Yesterday I finally finished my (first) version of view B, All About Details, from Cutting Line Designs. I almost hid it in the back of my stash closet at the beginning, but was glad to recover my senses and finish it. I like the current version very much.
The fabric is a piece I've had in my stash since a week in Arrowmont with Roland Ricketts some 3-4 years ago. With BSF I spent a whole week learning about the ancient Japanese approach to indigo dyeing. And I spent a great deal of time carving stencils while we waited on the dye vat to refresh. It's a PFD linen I purchased from Dharma Trading Company, fairly crisp and not especially heavy.
Linen is always fun to sew. There was no need to turn on the iron for many steps. A little finger pressing produces a sharp crease on this fabric. But the flip side is that it wrinkles much more than the softer linens I like to sew. And it is too light weight to use for most jackets.
So I decided to line it with some Thai silk. The pattern is designed to be unlined, but I really wanted to use this piece of linen and, with my eyes closed, I found the weight of the linen with the silk was just right. Initially I thought I'd take the simple approach to lining and line it all the way to the edge, creating a nearly reversible garment. It was at this point that I realized just how wrong that was:
The lining overwhelmed the soft color of the linen. I thought briefly about using the silk as the exterior. That was more wrong:
Bleh! What to do. My first instinct was to start ripping. But, for once, I paused and picked up another project, leaving this little disaster cooling on the dress form. That's when it dawned on me that I needed to take a more conventional approach to the lining by adding a facing to the front pieces.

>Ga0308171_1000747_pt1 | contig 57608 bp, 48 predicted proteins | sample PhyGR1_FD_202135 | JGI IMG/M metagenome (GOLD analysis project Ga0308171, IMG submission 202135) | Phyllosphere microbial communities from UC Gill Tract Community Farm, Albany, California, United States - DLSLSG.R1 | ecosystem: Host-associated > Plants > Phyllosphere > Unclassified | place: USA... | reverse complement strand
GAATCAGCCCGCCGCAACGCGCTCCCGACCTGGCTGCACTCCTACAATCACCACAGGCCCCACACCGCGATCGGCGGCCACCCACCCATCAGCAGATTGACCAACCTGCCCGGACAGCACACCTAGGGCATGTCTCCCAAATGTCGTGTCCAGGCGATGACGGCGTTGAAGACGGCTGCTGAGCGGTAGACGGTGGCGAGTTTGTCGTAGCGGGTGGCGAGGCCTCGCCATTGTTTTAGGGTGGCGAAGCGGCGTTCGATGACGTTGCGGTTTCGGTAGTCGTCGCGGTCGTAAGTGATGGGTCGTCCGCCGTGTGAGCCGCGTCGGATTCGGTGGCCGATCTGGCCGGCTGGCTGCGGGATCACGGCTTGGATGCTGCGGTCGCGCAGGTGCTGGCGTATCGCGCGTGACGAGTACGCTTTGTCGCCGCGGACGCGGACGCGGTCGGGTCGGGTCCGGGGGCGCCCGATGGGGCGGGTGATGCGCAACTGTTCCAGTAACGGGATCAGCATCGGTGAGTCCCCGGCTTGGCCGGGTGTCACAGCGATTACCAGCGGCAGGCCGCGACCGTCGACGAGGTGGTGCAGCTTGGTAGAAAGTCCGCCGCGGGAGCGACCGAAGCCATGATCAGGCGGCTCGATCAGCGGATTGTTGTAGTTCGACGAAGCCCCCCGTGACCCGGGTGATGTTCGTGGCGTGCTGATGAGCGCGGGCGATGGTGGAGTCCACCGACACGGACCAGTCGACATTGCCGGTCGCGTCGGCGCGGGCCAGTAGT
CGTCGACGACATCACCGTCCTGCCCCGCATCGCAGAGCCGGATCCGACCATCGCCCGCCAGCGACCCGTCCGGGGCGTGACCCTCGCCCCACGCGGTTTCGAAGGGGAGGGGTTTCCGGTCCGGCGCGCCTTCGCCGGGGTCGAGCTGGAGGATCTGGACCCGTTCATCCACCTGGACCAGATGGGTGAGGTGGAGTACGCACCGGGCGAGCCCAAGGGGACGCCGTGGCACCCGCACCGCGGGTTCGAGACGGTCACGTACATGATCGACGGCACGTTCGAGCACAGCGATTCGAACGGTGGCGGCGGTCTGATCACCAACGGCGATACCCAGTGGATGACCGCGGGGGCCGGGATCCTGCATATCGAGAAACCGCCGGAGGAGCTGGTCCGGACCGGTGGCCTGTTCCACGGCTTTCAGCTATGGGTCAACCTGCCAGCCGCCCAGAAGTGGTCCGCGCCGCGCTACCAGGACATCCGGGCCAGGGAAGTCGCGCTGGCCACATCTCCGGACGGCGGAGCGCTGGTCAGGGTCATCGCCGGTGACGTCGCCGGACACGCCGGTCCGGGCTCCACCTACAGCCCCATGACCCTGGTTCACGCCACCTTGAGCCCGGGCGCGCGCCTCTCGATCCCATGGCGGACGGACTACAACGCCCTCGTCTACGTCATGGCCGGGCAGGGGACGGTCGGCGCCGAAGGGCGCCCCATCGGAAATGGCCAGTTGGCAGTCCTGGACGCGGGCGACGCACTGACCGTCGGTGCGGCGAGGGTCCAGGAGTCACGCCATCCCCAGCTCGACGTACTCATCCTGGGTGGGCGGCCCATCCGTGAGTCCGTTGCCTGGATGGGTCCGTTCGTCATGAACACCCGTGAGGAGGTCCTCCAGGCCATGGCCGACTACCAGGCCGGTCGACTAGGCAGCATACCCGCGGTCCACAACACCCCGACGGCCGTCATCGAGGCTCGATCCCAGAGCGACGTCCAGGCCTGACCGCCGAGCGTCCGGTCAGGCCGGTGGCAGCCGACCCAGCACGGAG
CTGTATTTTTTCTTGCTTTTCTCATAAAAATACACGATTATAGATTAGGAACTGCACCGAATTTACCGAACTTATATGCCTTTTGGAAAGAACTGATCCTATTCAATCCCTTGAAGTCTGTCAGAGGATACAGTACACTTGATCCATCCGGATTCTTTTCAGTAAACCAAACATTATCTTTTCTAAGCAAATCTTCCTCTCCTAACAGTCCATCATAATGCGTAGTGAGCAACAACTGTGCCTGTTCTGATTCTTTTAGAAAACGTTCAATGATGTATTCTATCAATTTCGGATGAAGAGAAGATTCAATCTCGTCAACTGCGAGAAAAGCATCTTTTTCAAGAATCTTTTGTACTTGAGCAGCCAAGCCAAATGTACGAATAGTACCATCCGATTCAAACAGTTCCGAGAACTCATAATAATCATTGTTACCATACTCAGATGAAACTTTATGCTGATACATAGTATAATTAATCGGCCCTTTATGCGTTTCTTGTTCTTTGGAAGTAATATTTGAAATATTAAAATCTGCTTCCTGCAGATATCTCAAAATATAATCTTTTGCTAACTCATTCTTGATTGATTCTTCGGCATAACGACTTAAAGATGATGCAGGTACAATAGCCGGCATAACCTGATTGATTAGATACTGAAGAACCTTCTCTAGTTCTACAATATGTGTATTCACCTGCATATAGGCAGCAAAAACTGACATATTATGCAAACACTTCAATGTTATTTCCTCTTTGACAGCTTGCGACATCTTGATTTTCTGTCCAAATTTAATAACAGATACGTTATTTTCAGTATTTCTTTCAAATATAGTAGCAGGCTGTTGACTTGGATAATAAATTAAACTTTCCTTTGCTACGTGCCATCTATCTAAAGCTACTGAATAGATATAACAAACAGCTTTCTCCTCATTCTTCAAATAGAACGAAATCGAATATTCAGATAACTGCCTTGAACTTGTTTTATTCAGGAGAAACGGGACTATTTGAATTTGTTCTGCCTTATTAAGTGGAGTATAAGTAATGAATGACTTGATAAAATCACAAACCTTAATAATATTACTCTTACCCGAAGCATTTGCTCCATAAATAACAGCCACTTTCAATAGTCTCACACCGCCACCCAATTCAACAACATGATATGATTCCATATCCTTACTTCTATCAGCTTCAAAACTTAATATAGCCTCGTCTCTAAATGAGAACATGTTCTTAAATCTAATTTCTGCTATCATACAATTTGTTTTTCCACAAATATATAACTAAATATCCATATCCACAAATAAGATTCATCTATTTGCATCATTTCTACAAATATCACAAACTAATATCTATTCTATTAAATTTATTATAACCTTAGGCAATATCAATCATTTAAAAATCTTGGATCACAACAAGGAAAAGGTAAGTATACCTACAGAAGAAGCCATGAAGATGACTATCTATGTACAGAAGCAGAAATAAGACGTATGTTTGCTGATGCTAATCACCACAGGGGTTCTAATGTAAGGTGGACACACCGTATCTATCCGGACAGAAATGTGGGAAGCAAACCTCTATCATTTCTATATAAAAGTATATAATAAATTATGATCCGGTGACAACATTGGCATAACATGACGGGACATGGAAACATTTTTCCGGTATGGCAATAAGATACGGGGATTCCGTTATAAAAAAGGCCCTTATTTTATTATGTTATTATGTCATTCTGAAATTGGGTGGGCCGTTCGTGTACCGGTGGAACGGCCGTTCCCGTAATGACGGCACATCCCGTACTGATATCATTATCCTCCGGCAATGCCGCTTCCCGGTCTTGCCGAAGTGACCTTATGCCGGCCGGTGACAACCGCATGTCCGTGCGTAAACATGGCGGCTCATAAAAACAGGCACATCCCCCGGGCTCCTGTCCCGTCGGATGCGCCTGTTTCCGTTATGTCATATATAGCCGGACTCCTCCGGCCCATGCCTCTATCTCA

It was easy to do and, in the process, I added a slot pocket in the left facing. Speaking of pockets, look how cool these *post-office* pockets are. These are part of the pattern, a jacket inspired by an early Issey Miyake jacket.
The lining process went fairly smoothly. First I finished the neckline edges and vertical front edges. It might have been a good idea to draft another facing for the back, but I did not do that. Second I attached the lining to the jacket at the side vents:
Next I opened up one side seam of the lining in order to easily attach the hems:
I deepened the sleeve facings in order to allow me to roll up the sleeves. This is a large silhouette, typical for Issey Miyake, and I think it helps to be able to roll up the sleeves. Otherwise it looks huge on me. Next time, I will probably go down to a size Small.
I love that this jacket afforded me much opportunity for sashiko. In fact, it's not just decorative. The double row of stitching on the jacket hem keeps everything tidy on the inside with no chance of droopy lining.
|The sleeves are such a clever draft, making great use of the fabric grain. This seam runs down the front of the sleeve, visually connecting with the shoulder panels.|
At this point, I can say that I'm quite happy with the piece. I look forward to trying it out, possibly in cold restaurants. It's way too hot here to wear it outside.
I'm pretty sure that I made a mistake on the installation of the lovely shoulder panels, as mine do not look like the drawing, but I'm happy anyway.
Now I'm ready to make something simple!